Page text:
In an analysis of more than 14,000 businesses, a new study finds the most valuable companies take a contrarian approach to the boss doing the selling.
Who does the selling in your business? My guess is that when you’re personally involved in doing the selling, your business is a whole lot more profitable than the months when you leave the selling to others.
That makes sense because you’re likely the most passionate advocate for your business. You have the most industry knowledge and the widest network of industry connections.
If your goal is to maximize your company’s profit at all costs, you may have come to the conclusion that you should spend most of your time out of the office selling, and leave the dirty work of operating your businesses to your underlings.
However, if your goal is to build a valuable company—one you can sell down the road—you can’t be your company’s number one salesperson. In fact, the less you know your customers personally, the more valuable your business.
DID YOU KNOW?
The Quality Of Your Lifestyle & Value Of Your Company Have One Major Thing In Common.
They Are Both Dramatically (Negatively) Affected By Your Business’ Dependence On You.
When your own company requires your direct involvement and your name fills multiple circles in your organizational chart, you know firsthand what that leads to — burnout and stress.
Furthermore, no one else would want to buy such a business, regardless of how much profit it generates, because acquirers want to buy a business system, not a job.
Fortunately, there is a proven methodology for systematically increasing the value and “sellability” (a huge benefit even if you have no plans to sell) of your company, thereby increasing the quality of your lifestyle and level of personal freedom you experience every day, by transforming your company into a self-managing income-producing asset that can thrive without you.
It’s call The Value Builder System.
The first step toward this freedom is to get your Value Builder Score to see where you currently stand.
Companies that score 80+ typically have valuations 71% higher than the average scoring (59/100) business.
Complete the 18-minute questionnaire and instantly get your score out of 100 possible points.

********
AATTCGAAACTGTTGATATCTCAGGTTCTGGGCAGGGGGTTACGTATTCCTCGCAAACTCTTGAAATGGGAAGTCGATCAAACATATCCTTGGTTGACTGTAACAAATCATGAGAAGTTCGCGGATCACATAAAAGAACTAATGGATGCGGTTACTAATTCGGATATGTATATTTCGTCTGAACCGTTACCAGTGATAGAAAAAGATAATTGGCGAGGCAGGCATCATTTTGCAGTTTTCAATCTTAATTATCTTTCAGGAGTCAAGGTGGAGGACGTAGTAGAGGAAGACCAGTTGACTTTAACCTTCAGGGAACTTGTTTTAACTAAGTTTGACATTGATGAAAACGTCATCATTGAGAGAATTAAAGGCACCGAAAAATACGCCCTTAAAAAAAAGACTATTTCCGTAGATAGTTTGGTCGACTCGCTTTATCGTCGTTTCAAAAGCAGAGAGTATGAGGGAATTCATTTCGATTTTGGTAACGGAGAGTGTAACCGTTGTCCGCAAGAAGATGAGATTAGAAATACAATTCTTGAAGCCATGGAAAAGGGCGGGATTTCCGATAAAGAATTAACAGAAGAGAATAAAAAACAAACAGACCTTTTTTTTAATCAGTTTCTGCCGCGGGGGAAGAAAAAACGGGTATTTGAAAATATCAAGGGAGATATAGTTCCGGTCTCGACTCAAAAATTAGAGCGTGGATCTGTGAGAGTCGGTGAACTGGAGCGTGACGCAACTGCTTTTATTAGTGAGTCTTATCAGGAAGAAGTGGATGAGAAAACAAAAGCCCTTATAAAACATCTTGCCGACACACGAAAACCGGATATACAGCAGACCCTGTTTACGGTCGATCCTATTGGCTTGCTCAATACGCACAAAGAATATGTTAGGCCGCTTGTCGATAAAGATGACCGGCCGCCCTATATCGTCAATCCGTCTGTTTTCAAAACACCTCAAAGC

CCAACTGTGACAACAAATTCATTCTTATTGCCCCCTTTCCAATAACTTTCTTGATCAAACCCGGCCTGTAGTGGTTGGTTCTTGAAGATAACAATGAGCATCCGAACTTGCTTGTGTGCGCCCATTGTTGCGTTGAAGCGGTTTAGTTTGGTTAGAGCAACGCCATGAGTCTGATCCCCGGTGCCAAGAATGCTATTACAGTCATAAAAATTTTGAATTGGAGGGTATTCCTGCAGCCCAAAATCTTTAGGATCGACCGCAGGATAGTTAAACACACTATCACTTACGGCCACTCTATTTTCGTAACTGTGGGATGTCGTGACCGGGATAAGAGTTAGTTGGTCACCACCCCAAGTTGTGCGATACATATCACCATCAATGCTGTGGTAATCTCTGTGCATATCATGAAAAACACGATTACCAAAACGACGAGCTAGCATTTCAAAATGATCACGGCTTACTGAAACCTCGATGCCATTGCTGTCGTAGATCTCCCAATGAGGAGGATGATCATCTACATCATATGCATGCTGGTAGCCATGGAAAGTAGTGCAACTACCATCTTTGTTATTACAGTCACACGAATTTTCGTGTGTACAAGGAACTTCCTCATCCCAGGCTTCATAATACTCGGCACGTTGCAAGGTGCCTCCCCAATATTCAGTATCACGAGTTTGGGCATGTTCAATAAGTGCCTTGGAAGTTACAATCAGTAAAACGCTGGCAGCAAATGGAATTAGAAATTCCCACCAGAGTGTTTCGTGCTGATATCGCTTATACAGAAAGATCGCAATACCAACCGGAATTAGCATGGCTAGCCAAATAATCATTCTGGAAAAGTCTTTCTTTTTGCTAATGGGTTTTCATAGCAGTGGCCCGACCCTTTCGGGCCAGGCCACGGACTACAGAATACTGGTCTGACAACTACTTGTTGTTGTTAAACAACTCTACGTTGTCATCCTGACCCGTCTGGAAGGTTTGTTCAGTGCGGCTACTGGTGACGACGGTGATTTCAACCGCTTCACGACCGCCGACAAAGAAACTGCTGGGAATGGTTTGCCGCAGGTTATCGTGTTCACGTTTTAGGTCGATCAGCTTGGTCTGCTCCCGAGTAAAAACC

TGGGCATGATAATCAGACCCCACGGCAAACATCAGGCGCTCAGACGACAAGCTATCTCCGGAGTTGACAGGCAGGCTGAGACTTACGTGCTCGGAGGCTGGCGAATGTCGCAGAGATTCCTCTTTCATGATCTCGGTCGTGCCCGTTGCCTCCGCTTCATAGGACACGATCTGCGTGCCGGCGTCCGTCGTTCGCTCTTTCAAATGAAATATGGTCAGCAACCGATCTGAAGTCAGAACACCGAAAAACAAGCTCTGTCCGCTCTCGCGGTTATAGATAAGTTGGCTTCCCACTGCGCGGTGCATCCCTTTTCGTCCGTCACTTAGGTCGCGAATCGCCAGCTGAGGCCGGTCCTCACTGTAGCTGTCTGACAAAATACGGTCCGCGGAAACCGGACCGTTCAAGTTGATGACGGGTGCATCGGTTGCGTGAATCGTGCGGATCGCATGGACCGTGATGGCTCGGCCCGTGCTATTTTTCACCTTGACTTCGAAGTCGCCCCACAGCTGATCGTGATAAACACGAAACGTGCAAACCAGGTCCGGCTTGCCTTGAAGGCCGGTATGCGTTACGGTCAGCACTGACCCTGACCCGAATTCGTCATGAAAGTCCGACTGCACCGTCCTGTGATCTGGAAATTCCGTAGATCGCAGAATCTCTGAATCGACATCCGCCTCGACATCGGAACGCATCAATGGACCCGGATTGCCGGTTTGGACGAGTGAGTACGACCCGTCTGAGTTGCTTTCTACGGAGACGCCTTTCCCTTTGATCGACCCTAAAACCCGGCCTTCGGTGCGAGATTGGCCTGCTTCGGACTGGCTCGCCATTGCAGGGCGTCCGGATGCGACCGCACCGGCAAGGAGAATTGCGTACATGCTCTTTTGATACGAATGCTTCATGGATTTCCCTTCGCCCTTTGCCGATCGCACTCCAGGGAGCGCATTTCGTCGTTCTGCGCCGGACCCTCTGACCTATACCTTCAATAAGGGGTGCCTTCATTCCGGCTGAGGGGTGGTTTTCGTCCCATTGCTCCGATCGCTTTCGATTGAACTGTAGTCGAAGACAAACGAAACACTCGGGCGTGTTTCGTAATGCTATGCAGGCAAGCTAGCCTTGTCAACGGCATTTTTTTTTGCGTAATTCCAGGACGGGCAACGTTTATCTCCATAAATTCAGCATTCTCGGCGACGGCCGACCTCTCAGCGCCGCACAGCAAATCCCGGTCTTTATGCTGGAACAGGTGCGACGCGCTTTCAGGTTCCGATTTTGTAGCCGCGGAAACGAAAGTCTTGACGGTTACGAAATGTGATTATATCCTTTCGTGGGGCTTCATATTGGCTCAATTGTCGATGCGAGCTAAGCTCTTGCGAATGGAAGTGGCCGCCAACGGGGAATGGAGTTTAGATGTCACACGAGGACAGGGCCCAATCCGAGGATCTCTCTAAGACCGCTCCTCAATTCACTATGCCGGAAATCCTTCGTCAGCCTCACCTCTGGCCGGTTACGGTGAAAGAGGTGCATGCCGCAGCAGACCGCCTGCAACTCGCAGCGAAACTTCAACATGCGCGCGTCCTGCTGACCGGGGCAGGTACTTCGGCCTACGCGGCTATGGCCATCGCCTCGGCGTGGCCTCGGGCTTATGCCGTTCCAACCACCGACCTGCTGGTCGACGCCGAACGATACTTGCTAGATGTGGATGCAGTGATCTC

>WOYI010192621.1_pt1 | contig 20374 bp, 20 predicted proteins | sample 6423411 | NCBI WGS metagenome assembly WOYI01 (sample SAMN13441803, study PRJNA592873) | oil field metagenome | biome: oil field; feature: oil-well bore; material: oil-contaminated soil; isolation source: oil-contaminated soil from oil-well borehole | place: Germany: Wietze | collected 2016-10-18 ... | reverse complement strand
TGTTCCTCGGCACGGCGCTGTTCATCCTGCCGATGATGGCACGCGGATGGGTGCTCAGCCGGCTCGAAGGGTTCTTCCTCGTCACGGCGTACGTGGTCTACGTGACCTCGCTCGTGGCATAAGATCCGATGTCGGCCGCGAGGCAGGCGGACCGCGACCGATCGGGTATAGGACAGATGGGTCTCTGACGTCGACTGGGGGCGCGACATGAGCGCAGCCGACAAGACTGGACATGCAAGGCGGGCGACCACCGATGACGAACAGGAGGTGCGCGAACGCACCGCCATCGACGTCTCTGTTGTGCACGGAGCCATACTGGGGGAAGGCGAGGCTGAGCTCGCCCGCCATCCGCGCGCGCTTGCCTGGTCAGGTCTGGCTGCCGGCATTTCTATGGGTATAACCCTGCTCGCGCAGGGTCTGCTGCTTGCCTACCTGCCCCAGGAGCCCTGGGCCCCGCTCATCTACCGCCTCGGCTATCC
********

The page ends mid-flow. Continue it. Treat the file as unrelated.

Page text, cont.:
The Proof: A Study of 14,000 Businesses
We’ve just finished analyzed our pool of Value Builder Score users for the quarter ending December 31. We offer The Sellability Score questionnaire as the first of twelve steps in The Value Builder System, a statistically proven methodology for increasing the value of a business.
We asked 14,000 business owners if they had received an offer to buy their business in the last 12 months, and if so, what multiple of their pre-tax profit the offer represented. We then compared the offer made to the following question:
Which of the following best describes your personal relationship with your company’s customers
- I know each of my customers by first name and they expect that I personally get involved when they buy from my company.
- I know most of my customers by first name and they usually want to deal with me rather than one of my employees.
- I know some of my customers by first name and a few of them prefer to deal with me rather than one of my employees.
- I don’t know my customers personally and rarely get involved in serving an individual customer.
2.93 vs. 4.49 Times
The average offer received among all of the businesses we analyzed was 3.7 times pre-tax profit. However, when we isolated just those businesses where the owner does not know his/her customers personally and rarely gets involved in serving an individual customer, the offer multiple went up to 4.49.
Companies where the founder knows each of his/her customers by first name get discounted, earning offers of just 2.93 times pre-tax profit.
When Value Is the Enemy of Profit
Who you get to do the selling in your company is just one of many examples where the actions you take to build a valuable company are different than what you do to maximize your profit. If all you wanted was a fat bottom line, you likely wouldn’t invest in upgrading your website or spend much time thinking about the squishy business of company culture.
How much money you make each year is important, but how you earn that profit will have a greater impact on the value of your company in the long run.